Salena Zito

PORTSMOUTH, N.H. -- Not much is certain in politics. Not exit polls, forecasts or punditry. Yet one thing that is for certain, coming out of New Hampshire, is that the 2008 presidential race remains very much up in the air.

“Look at what has happened so far," says George F. Will, the conservative columnist. "The very idea that money is all-powerful was struck down with Romney in Iowa and New Hampshire; the idea that organization is all-powerful was struck down by Huckabee.

"And with the Democrats we learned that the Clintons can top momentum in just about eight hours," he added. “So, in other words, just about anything can and will happen.”

Will's comments speak to not just the results in New Hampshire -- where the Barack Obama-Hillary Clinton race came to a stunning (mostly to pundits) conclusion -- but, in a larger sense, to the entire field of presidential candidates. No clear winners have attached themselves to either party’s base.

And that just may be a good thing.

“Change” was the overriding theme in the Granite State. That is, until it came to the winners and losers making their primary-night speeches. From second-placers Mitt Romney and Obama to first-placers John McCain and Clinton, they all avoided using that much-hyped word.

That is probably a good thing, too. At some point -- and the earlier, the better -- this race must become about something.

Political science professor Matt Lebo says to look for more scrutiny on the substance of Obama’s credentials -- especially from the Clintons. “You have already seen that begin with Bill Clinton’s attacks here in New Hampshire right before election night,” he says.

Apparently, those attacks worked. So did emotion: Hillary showed some and, based on exit polls, women in her age-range bought it, in large part because they saw it as a reflection of themselves.

Hillary’s “experience” tag line may also resurrect itself. On New Hampshire’s primary day, the Iranians were reported to have played a dangerous cat-and-mouse game with the U.S. Navy; Clinton’s vote on Iraq may have been on some voters’ minds, providing one more push forward for the New York senator.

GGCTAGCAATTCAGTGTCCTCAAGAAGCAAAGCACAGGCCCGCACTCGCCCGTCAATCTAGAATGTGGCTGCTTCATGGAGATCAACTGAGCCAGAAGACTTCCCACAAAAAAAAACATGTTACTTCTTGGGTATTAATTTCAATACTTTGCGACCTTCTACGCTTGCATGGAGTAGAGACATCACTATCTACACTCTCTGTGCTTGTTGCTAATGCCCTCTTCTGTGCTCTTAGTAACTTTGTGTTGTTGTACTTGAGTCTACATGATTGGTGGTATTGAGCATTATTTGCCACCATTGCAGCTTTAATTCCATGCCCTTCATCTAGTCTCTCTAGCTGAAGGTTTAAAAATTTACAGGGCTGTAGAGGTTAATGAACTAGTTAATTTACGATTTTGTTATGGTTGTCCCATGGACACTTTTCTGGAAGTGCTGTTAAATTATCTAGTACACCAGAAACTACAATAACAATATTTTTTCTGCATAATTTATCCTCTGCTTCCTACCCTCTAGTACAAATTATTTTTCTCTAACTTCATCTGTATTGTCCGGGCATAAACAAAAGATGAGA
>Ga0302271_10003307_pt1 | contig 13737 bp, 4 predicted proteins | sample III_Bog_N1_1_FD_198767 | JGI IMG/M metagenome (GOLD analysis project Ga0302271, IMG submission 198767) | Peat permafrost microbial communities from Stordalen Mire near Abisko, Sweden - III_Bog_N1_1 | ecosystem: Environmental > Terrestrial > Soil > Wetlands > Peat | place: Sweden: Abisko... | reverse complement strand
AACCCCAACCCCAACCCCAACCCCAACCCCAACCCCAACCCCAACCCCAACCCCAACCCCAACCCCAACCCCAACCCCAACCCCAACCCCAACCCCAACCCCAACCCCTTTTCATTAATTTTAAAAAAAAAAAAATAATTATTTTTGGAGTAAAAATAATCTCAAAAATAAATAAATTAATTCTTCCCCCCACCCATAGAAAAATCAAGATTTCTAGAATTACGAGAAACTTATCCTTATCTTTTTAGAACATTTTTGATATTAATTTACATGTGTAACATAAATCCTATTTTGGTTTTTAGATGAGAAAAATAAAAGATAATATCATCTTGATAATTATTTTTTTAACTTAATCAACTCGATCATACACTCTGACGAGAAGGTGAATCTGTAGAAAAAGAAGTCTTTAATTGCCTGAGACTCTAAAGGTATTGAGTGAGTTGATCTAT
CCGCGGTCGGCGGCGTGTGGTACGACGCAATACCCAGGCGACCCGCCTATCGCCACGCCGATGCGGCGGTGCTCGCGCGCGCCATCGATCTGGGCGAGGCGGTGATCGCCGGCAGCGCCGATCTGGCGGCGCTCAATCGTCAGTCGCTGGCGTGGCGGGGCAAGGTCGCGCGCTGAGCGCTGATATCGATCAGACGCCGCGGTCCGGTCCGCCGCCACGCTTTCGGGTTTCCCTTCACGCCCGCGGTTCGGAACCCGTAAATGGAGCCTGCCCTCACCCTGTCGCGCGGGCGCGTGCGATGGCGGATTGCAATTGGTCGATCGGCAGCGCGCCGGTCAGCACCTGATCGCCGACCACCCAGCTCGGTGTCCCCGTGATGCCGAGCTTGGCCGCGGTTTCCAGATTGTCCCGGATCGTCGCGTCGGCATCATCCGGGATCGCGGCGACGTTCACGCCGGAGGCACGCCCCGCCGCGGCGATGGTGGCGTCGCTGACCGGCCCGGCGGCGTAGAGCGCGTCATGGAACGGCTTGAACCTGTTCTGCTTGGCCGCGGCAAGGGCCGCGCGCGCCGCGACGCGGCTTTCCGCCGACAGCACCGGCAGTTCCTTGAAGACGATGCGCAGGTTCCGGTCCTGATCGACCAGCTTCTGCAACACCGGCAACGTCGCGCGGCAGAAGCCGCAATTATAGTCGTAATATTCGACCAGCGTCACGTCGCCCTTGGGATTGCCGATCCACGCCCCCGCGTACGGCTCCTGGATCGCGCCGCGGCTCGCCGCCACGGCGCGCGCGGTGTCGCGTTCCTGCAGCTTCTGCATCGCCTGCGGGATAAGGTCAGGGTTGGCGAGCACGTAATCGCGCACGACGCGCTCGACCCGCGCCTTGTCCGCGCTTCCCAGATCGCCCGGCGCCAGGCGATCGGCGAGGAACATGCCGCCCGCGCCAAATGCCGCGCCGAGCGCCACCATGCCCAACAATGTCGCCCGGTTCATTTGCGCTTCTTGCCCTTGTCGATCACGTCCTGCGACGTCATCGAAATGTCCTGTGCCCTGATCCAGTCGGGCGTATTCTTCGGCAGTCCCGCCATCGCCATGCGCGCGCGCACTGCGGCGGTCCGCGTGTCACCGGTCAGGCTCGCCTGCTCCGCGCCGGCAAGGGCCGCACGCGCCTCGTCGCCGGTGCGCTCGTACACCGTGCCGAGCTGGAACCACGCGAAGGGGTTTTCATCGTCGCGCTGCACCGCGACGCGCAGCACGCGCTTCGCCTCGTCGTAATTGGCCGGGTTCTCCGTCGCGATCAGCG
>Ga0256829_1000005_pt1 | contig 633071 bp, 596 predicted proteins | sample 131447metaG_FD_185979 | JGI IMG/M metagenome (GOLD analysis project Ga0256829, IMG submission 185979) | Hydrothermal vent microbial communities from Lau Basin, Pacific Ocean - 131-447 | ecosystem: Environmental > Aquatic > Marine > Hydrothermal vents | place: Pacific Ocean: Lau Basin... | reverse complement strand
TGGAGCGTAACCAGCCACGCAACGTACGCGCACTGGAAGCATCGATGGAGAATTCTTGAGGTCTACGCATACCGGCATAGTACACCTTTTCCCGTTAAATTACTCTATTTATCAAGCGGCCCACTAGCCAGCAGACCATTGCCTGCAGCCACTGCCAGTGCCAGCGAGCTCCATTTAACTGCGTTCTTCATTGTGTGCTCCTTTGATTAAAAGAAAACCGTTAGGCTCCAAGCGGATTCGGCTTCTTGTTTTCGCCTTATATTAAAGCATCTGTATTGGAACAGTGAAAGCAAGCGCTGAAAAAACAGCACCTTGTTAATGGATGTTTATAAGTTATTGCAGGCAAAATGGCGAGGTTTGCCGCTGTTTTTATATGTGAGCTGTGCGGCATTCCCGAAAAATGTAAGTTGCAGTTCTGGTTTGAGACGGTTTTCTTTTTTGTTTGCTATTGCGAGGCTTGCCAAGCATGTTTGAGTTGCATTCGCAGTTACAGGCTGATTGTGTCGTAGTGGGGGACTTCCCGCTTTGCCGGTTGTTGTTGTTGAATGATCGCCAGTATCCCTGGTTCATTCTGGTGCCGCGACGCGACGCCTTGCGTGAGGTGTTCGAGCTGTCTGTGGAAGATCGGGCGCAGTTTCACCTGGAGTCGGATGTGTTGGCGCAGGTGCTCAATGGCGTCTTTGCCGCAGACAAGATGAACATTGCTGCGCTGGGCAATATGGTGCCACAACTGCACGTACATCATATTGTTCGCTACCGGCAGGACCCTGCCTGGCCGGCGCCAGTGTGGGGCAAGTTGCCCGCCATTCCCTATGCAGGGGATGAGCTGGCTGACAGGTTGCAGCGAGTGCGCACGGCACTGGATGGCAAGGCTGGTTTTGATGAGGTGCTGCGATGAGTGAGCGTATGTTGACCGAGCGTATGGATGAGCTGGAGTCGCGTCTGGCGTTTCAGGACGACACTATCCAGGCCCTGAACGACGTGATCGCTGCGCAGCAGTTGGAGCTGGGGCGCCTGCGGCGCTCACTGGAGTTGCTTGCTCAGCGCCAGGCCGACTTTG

Many political soothsayers moan that the Republican Party is in disarray, but why don’t they consider that state of uncertainty a good thing for the GOP?

Many people apply a waiting-for-Reagan standard to each Republican candidate. But they have made Reagan too much of a myth for any candidate to reflect. None of the candidates is perfect. Neither was Reagan.

For now, the fight among Democrats largely is centered on front-runners Clinton and Obama; John Edwards is waiting in the wings, hoping he can win by default.

Among Republicans, Mike Huckabee won big in Iowa, Romney won small in Wyoming, but McCain scored the moral victory with his win in New Hampshire.

Another way to look at it: Romney lost two big races on which he staked a lot of money and organization; McCain could not pull out even a third place in Iowa; and Huckabee is just a one-hit wonder -- the perspective depends on the amount of cynicism you wish to employ.

Then there is the unknown variable of Rudy Giuliani. His strategy of waiting till Feb. 5’s Super-duper Tuesday is called unproven and risky but, frankly, it really is his only shot. And who knows, it may just work.

The promise of Fred Thompson has not materialized so far. But if his pitch for South Carolina and all things Dixie and Western works, well, he will rewrite political history.

Ron Paul’s presence in New Hampshire was interesting, but not politically important. Said one woman who drove up from Kentucky: “I am here for the party” -- the fun kind, not the political kind. That pretty much explains Ron Paul.

Being undecided walking into the voting booth was the norm in New Hampshire, not the exception. If that trend persists nationally, then there may not be any clear winner for either party at the end of primary season.

That would make 2008 the summer of the brokered conventions.

Salena Zito

Salena Zito is a political analyst, reporter and columnist.